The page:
The question is: What is the purpose of the hand salutation at the beginning of Tekki 1 (Naihanchi 1)?
Here's a video showing the whole form:
One possible answer is: It's a bear hug defense.
There are other interpretations (bunkai) for this movement, but that one makes the most sense to me.
If you're new to kata bunkai, you should look at some of my other answers to explain what bunkai is in general, and why Shotokan might not teach it as it was taught in Okinawan karate:
Why is more time dedicated to exercises and very less for sparring? Is it for the fee?
Name and meaning of stance where you stand with fists on hips?
Styles of Karate
Getting back to the first position of Tekki 1:
How is this a bear hug defense?
Imagine someone is behind you giving you a bear hug. He has pinned your arms to your body. What do you do?
The first movement of the kata is the "salute" position where you have both hands open, palms facing down, one on top of the other. You're holding your hands out on a diagonal angle away from your body here. That's the first position.
In styles of karate that derive from Tomari-te lineages, such as Wado-ryu, you can see an extra flourish on this salute:
In that version, you'll see there's a lot more going on here. There's a big circle you complete with your arms. And you perform the hands together motion (the salute) not just low but high first before going low.
Furthermore, notice how his elbows go upwards in the next movement after that, shrugging as he's stepping out.
These movements imply this bear hug defense a lot more strongly than Tekki 1 does.
The motion you make with your hands pressing down in Tekki 1 is the end of a motion that's used to break the bear hug hold, or at least in order to free your arms from being pinned. It has been simplified in Tekki 1 to the point where it's completely hidden.
Imagine you're being held in a bear hug. Your arms are pinned tightly to your body. What do you do? Bring your hands together and slide them up your belly, under his grip. Breathe out. You're trying to move your hands upwards along your center line, wedging them under his arms. Once you get your hands above his arms, you can push down on his grip at his wrists.
By pushing your elbows outwards and upwards (shrugging), you are applying leverage against his hold, making it harder for him to maintain it.
At this point, your hands go back down. They will land on top of his wrists, your left hand on the top of his left wrist. Your right hand on top of his right wrist. Now, push straight down. It is designed to break his hold and open up his arms, thereby releasing you.
In some versions of this kata, your butt shoves backwards as you do this, and you lean slightly forwards. That is done to give you even more leverage against his bear hug grip.
I didn't describe what that big circle motion was at the beginning of Wado-ryu's kata version. It's not in most other styles of karate. I think it was added on to the tomari-te version only, but I could be wrong. And my opinion is that it is also concerned with bear hug defense, but clearly your arms aren't pinned here, because they can make that sweeping circle motion. That means it was probably done to prevent the bear hug in the first place, when you first start to feel him reaching around you. And then you grab onto his wrists and bring them down low. Either that or the bear hug was done without pinning your arms, and then you're going to take your hands and place them on top of his wrists, which gives you the same starting position as before.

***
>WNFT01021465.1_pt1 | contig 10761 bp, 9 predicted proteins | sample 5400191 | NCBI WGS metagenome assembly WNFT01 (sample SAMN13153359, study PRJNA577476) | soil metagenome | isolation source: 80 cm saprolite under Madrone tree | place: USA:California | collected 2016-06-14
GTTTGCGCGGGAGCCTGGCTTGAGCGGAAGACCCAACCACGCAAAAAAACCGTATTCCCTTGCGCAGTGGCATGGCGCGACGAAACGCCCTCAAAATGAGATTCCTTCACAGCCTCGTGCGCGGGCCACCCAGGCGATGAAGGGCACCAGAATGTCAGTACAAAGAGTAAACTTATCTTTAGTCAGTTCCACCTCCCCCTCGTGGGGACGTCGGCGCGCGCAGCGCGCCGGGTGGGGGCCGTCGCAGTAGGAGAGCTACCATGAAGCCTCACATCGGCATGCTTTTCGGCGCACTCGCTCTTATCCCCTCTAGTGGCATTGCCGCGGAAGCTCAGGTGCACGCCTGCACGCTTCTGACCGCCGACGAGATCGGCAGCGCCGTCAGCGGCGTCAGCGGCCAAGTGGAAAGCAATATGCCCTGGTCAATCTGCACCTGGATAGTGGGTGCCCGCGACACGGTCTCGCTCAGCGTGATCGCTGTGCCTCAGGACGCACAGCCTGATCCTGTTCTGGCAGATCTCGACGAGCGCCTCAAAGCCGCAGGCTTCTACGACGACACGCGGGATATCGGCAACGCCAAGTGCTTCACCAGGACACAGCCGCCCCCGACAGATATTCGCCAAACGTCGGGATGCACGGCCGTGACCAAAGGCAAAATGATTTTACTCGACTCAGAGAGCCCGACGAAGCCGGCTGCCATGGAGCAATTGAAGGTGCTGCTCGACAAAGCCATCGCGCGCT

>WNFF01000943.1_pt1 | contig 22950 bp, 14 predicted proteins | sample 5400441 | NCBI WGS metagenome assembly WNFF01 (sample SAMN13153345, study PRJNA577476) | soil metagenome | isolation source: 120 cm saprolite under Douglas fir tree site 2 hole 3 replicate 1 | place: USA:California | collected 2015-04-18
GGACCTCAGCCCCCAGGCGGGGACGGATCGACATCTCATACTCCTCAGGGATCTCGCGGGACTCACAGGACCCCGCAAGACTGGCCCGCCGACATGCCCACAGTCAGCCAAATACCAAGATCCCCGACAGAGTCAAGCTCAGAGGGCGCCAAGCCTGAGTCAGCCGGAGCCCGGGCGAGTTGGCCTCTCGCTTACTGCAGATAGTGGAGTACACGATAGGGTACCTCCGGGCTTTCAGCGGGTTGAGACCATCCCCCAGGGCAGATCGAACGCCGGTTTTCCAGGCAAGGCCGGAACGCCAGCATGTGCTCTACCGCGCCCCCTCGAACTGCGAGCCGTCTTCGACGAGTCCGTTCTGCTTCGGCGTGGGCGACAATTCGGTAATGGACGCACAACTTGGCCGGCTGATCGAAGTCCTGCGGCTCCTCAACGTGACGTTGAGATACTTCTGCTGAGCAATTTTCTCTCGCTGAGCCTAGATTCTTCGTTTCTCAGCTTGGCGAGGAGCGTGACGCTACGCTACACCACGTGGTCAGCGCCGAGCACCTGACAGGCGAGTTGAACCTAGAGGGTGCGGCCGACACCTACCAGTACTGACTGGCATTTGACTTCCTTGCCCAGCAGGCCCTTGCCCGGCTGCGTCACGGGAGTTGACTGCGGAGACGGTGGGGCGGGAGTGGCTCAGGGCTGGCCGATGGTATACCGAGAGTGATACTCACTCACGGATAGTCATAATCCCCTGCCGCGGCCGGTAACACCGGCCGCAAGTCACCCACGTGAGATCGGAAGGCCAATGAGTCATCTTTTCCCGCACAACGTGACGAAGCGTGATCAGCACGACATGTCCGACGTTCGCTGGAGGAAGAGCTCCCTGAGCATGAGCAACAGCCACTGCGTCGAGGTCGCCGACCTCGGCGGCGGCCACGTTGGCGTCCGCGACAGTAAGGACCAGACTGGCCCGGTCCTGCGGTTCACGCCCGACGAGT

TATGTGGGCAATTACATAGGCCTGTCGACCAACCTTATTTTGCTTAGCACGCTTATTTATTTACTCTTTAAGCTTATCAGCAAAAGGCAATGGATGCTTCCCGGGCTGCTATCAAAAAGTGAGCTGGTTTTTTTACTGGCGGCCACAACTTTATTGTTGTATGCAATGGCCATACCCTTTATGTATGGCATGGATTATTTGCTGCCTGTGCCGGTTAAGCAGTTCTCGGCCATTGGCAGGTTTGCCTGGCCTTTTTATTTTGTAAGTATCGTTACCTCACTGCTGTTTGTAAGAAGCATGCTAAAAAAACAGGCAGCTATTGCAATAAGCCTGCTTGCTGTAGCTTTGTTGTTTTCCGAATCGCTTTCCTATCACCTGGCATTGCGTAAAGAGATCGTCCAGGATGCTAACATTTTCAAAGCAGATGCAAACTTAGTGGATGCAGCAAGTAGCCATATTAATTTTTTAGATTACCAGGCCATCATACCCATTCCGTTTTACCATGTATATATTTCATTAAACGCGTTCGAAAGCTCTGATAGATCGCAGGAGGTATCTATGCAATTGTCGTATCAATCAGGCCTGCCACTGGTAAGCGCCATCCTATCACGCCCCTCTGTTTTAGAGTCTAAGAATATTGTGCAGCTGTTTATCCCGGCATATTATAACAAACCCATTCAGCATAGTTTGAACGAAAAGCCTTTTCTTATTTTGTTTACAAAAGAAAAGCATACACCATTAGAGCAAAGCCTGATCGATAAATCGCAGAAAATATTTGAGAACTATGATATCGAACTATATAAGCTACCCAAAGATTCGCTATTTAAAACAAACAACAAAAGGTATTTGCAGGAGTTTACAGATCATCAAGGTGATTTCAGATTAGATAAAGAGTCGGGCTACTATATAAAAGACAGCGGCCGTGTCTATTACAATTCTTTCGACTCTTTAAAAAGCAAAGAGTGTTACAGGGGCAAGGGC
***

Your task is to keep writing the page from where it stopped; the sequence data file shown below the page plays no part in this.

So getting back to Tekki 1, that opening salute is really an encoded technique for dealing with a bear hug. You're pushing down on his wrists after getting your hands up and out of being pinned against your body. That will break his grip, opening up his arms. From there, you step out to the side. That frees you from the bear hug.
So you've used leverage to break his grip at its weakest point. Then you've created an opening. Then you're stepping through the opening to avoid his bear hug.
Now, Tekki and Naihanchi are all done on a line with the horse stance. That doesn't mean your applications will all be in a line just like that. Your opponent is not always to the side of you. But in order to get to an opponent, it's just assumed you will turn to face them and then do the technique that's shown in the kata. The kata isn't doing that for you. It was designed to teach, not to be a perfect representation of reality. It shows you the bare technique and nothing more. Then a good teacher would tell you how to interpret it and apply it in the real world.
And so when you step out to the side in the first step you take in the kata, the guy is still behind you. So you're going to pivot and turn around to face him as you do this.
Now you are facing him and have your right forearm checking (pressing against) his right forearm. That allows you to sense what he's doing and to prevent him from attacking you with his right arm. Your next technique is an elbow strike with your left arm, slapping it into your right hand.
Where does that elbow strike hit? Whenever you slap a strike into a hand, it typically means that the open hand is grabbing something and holding it there for you to hit with the other hand. In this case, you're reaching up to grab his head. Then you're slamming it with your elbow. Ouch!
Where you target on the head is up to you. Pretty much anywhere is going to hurt. Think about the nose, the temple, the jaw, or the base of the spine.
This is one of the most highly revered kata in shorin-ryu. It contains one nasty move after another. Almost everything here is designed for maximal impact. Bone breaking is a central theme. There are stories of karate masters who only practiced Naihanchi and nothing else, for decades. To them, these kata encapsulate the essence of karate.
Hope that helps.